[SOLVED] Difference between plotting a graph with/without axes with/without the same axes name inside a subplot

Issue

This Content is from Stack Overflow. Question asked by Young Jun Joo

What is the difference between plotting a graph with/without axes with/without the same name inside a subplot? They all output the same graph.

  1. Plotting a graph with axes with the same name inside a subplot:
from matplotlib import pyplot as plt

plt.figure(figsize=(10,5))
ax = plt.subplot(1, 2, 1)
ax.plot(temperature, months)

ax = plt.subplot(1, 2, 2)
ax.plot(temperature, flights_to_hawaii, 'o') 
  1. Plotting a graph with axes with the different names inside a subplot:
from matplotlib import pyplot as plt

plt.figure(figsize=(10,5))
ax1 = plt.subplot(1, 2, 1)
ax1.plot(temperature, months)

ax2 = plt.subplot(1, 2, 2)
ax2.plot(temperature, flights_to_hawaii, 'o') 
  1. Plotting a graph without axes inside a subplot:
from matplotlib import pyplot as plt

plt.figure(figsize=(10,5))
plt.subplot(1, 2, 1)
plt.plot(temperature, months)

plt.subplot(1, 2, 2)
plt.plot(temperature, flights_to_hawaii, 'o')



Solution

This is actually a great question and the first comment points to a good answer.

The summary is this:

They are both the same for simple plots where there is one line and one axis.

The difference is best highlighted here with this piece of code where we can see the usage of two separate axis (with different colours and scales). ax1 and ax2 will be different.

import numpy as np
from matplotlib import pyplot as plt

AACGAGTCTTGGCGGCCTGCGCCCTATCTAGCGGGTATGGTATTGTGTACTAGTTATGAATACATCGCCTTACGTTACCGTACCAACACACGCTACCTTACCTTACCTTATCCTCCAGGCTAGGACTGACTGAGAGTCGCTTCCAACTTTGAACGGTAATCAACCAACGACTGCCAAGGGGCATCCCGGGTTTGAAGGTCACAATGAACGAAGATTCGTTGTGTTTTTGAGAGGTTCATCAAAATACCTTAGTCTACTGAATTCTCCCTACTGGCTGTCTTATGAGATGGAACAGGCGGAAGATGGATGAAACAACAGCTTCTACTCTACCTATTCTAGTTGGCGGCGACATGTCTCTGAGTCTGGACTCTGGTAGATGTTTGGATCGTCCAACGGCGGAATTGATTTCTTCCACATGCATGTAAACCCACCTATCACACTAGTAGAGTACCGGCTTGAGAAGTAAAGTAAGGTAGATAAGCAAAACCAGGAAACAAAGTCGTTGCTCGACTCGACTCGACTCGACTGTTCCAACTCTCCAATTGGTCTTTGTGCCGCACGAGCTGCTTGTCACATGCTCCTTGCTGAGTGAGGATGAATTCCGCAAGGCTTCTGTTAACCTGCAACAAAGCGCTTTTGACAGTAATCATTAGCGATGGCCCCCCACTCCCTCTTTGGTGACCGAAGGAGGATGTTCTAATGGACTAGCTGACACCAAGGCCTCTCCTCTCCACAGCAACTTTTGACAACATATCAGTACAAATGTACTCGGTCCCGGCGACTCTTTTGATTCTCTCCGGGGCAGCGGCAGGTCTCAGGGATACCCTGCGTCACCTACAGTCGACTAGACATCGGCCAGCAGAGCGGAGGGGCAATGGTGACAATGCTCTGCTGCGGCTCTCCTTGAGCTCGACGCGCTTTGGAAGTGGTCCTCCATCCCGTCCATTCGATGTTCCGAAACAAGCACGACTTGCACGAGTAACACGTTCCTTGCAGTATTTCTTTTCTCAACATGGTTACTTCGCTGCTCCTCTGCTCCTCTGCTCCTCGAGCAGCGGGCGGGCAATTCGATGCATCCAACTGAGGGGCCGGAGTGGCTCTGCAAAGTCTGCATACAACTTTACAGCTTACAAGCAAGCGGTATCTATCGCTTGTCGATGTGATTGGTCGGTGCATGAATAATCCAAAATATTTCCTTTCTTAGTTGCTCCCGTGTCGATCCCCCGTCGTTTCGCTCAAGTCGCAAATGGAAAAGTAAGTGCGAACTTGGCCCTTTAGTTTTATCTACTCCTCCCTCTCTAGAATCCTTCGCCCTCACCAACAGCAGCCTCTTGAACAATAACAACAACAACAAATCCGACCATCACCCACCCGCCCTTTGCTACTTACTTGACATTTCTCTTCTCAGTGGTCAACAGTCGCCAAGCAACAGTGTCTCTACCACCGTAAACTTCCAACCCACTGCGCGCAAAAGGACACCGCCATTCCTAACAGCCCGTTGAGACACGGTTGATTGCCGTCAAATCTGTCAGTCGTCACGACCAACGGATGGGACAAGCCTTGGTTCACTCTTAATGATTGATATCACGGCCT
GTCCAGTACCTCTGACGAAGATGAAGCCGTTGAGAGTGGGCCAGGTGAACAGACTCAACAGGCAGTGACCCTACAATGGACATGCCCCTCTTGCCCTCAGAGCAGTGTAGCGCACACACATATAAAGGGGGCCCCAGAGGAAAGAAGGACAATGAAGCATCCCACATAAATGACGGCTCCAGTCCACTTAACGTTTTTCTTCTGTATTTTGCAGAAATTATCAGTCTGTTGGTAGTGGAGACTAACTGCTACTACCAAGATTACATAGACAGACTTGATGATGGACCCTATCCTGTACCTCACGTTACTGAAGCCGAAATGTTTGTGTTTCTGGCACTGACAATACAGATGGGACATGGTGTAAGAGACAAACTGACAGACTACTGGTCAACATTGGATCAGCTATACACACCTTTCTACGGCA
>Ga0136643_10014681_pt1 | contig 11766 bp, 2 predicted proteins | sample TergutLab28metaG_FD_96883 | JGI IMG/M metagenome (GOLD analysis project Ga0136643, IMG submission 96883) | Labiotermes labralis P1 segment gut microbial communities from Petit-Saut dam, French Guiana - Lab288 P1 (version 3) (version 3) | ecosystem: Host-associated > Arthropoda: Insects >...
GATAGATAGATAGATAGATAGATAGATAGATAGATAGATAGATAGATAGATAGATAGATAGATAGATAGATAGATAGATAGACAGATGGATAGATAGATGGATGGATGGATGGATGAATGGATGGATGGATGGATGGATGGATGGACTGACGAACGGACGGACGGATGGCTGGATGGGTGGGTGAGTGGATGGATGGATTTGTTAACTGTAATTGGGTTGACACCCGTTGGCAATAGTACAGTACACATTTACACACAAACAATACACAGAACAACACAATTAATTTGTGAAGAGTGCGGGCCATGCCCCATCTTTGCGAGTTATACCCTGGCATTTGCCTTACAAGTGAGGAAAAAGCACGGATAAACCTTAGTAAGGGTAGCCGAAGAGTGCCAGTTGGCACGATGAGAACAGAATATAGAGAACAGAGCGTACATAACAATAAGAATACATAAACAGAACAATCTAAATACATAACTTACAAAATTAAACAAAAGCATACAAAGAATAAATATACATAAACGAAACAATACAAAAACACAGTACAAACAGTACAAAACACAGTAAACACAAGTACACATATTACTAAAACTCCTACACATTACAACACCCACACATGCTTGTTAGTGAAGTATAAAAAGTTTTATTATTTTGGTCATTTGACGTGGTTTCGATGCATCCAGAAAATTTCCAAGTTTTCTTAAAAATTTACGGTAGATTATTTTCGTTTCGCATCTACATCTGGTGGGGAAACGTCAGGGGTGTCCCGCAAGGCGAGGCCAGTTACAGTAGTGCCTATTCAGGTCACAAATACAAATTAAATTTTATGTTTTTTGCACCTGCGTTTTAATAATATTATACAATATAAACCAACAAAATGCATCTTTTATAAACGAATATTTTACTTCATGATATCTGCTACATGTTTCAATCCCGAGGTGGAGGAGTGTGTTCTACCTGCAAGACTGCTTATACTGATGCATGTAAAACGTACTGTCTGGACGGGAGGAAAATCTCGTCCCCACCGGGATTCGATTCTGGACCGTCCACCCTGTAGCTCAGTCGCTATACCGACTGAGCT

# generate some data
time = np.arange(0., 10., 0.2)
velocity = np.zeros_like(time, dtype=float)
distance = np.zeros_like(time, dtype=float)

g = 9.8     # m/s^2

velocity = g * time
distance = 0.5 * g * np.power(time, 2)



# create a plot with TWO acis
fig, ax1 = plt.subplots()

ax1.set_ylabel("distance (m)", color="blue")
ax1.set_xlabel("time")
ax1.plot(time, distance, "blue")
ax1.set_yticks(np.linspace(*ax1.get_ybound(), 10))
ax1.tick_params(axis="y", labelcolor="blue")
ax1.xaxis.grid()
ax1.yaxis.grid()

ax2 = ax1.twinx() # create another y-axis sharing a common x-axis


ax2.set_ylabel("velocity (m/s)", color="green")
ax2.set_xlabel("time")

ax2.tick_params(axis="y", labelcolor="green")
ax2.plot(time, velocity, "green")
ax2.set_yticks(np.linspace(*ax2.get_ybound(), 10))

fig.set_size_inches(7,5)
fig.set_dpi(100)
fig.legend(["Distance", "Velocity"])
plt.show()

Which gives this:

enter image description here

Here we have controlled the two separate axis: ax1 and ax2 and plotted on the same chart.


This Question was asked in StackOverflow by Young Jun Joo and Answered by D.L It is licensed under the terms of CC BY-SA 2.5. - CC BY-SA 3.0. - CC BY-SA 4.0.

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